The Oral Microbiology and Microbiome Group
Professor Stuart Dashper
We employ systems biology approaches to determine the causes of chronic human diseases and conditions that involve oral microorganisms. In particular we are applying a range of microbiomic approaches to determine the aetiology of polymicrobial diseases that result from dysbiosis, including periodontitis and early childhood caries. We are determining how oral bacteria cause systemic diseases and conditions, including Alzheimer’s disease. The long-term goal of these studies is to identify biomarkers of disease and develop novel therapies and preventive regimes. We are funded by the NMHRC, National Foundation for Medical Research and Innovation and the Medical Research Futures Fund.
Breastmilk influences the development and composition of the oral microbiome
Human microbiomes assemble in an ordered and reproducible manner yet there is limited information on the colonisation and development of the bacterial communities that constitute the oral microbiome. This is especially true regarding the effect of early childhood diet on the temporal development of the oral microbiome. The aim of this study was to determine the effect of exposure to breastmilk on the assembly of the infant oral microbiome during the first 20 months of life. There were significant differences in the temporal development of the oral microbiomes of never breastfed and breastfed infants. Bacterial diversity was significantly higher in young, never breastfed infants due largely to an increased abundance of oral Veillonella and species from the Bacteroidetes phylum compared with breastfed infants. This is likely to reflect a more varied diet in never breastfed infants. Human milk oligosaccharides, one of the major components of human breast milk, are likely to play a prebiotic role in selection of early-colonising, health-associated oral bacteria, such as the Streptococcus mitis group, and have a significant influence over the temporal development of the infant oral microbiome.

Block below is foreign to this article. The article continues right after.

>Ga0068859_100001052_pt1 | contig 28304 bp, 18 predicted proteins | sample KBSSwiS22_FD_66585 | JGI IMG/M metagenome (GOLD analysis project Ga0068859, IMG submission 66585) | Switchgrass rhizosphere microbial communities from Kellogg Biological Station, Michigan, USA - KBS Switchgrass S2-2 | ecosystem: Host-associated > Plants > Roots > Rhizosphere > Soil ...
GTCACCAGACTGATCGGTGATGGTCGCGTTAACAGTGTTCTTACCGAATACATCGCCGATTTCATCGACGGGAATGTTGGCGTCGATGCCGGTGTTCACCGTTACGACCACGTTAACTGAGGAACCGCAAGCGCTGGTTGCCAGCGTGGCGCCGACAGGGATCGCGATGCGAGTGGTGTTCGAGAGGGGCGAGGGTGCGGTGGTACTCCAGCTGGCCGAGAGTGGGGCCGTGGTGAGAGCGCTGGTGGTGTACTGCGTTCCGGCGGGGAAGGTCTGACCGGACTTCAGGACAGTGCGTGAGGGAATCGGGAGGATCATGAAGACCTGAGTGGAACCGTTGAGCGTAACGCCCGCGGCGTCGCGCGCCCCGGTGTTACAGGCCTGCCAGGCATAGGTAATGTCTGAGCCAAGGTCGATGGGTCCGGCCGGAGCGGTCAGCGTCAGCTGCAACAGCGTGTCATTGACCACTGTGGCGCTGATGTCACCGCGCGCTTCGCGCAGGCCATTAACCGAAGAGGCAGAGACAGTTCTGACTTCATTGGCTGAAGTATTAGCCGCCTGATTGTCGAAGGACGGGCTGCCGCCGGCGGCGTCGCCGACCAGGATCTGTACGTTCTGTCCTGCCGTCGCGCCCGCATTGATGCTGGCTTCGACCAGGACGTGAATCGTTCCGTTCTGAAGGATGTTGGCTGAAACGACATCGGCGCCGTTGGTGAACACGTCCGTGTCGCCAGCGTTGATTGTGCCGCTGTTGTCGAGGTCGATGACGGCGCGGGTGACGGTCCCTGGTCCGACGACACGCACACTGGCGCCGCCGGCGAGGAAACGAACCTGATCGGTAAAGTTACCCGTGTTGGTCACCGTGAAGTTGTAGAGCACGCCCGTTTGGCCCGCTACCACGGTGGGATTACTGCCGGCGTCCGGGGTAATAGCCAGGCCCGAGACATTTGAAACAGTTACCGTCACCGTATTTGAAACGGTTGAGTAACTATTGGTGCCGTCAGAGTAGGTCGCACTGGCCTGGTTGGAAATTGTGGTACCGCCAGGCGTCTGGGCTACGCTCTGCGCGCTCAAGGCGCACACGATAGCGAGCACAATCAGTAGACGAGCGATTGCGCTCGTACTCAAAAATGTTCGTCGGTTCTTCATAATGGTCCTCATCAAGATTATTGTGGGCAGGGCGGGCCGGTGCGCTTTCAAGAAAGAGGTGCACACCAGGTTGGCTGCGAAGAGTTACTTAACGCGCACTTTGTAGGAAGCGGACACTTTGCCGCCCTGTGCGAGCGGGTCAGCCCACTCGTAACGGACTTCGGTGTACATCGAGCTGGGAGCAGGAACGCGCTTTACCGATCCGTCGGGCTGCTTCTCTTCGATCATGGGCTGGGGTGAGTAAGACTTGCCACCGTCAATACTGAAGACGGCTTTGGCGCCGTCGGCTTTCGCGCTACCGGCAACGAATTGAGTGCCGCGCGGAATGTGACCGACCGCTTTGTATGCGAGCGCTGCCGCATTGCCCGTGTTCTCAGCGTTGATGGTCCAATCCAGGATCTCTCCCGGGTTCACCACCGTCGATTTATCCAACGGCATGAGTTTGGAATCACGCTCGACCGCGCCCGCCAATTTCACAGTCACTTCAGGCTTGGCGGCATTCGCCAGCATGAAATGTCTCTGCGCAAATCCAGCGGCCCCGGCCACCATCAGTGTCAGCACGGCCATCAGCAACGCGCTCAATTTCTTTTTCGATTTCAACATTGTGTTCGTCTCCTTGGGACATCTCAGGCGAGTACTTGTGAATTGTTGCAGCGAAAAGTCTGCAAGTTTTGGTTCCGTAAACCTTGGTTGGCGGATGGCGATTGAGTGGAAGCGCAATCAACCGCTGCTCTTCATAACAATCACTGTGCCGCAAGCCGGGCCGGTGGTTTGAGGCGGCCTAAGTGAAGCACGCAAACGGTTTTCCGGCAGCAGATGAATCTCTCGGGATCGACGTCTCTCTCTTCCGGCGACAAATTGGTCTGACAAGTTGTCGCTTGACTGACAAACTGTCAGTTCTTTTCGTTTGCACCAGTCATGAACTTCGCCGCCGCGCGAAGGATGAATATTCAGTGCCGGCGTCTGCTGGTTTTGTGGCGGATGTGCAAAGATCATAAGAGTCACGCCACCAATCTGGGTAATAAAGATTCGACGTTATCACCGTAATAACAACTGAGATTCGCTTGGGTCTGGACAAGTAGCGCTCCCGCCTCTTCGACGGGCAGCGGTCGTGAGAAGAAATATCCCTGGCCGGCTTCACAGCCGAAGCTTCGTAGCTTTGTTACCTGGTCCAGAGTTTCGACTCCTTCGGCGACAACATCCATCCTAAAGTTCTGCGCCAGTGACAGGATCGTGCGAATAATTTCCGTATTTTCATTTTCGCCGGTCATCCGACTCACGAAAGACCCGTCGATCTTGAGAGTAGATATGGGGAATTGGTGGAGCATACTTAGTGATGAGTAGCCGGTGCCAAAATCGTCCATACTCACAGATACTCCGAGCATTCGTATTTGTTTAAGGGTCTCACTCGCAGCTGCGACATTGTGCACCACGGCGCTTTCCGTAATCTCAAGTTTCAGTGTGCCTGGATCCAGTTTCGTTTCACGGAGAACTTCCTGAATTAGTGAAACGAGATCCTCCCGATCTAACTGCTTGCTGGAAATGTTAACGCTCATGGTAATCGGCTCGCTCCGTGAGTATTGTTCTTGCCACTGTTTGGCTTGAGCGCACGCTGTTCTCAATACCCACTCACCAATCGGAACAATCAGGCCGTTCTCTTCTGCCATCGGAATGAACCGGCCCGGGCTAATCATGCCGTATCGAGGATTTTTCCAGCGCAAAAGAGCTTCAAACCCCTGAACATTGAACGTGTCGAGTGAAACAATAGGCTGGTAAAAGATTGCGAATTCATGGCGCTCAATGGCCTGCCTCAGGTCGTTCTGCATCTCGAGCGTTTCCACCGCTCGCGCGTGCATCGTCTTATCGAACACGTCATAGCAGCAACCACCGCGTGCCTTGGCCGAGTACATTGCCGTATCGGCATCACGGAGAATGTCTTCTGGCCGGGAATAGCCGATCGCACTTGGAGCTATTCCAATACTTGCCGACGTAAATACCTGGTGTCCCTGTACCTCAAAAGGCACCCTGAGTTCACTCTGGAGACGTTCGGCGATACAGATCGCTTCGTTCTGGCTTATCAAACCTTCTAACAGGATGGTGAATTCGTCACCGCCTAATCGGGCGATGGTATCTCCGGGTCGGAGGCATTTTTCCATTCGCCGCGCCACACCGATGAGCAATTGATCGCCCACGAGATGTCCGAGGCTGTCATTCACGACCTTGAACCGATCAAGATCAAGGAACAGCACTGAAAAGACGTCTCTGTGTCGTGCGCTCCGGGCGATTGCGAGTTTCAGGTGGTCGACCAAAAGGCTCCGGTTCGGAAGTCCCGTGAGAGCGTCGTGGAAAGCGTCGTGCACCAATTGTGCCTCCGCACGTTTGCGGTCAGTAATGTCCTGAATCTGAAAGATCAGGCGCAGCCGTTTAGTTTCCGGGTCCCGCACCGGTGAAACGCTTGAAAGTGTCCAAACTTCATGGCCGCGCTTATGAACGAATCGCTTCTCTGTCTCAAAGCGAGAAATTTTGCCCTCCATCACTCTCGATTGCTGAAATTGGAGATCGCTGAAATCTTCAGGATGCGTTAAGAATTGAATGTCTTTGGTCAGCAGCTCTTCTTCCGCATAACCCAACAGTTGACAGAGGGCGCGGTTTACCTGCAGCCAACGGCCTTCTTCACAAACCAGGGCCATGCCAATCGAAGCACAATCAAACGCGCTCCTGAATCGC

Researchers: Reynolds E, Slakeski N, Holden J, Seers C, Adams G, Zhang L
- Graduate Research Opportunities
- Development of periodontal disease vaccines
- The proteomic analysis of oral bacterial pathogens
- Characterisation of biomineralising peptides and proteins
- Characterisation of novel P. gingivalis cell surface proteinase/adhesins
- The development of novel antimicrobial peptides from biological sources
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For further information about this research, please contact Head of Laboratory Professor Stuart Dashper
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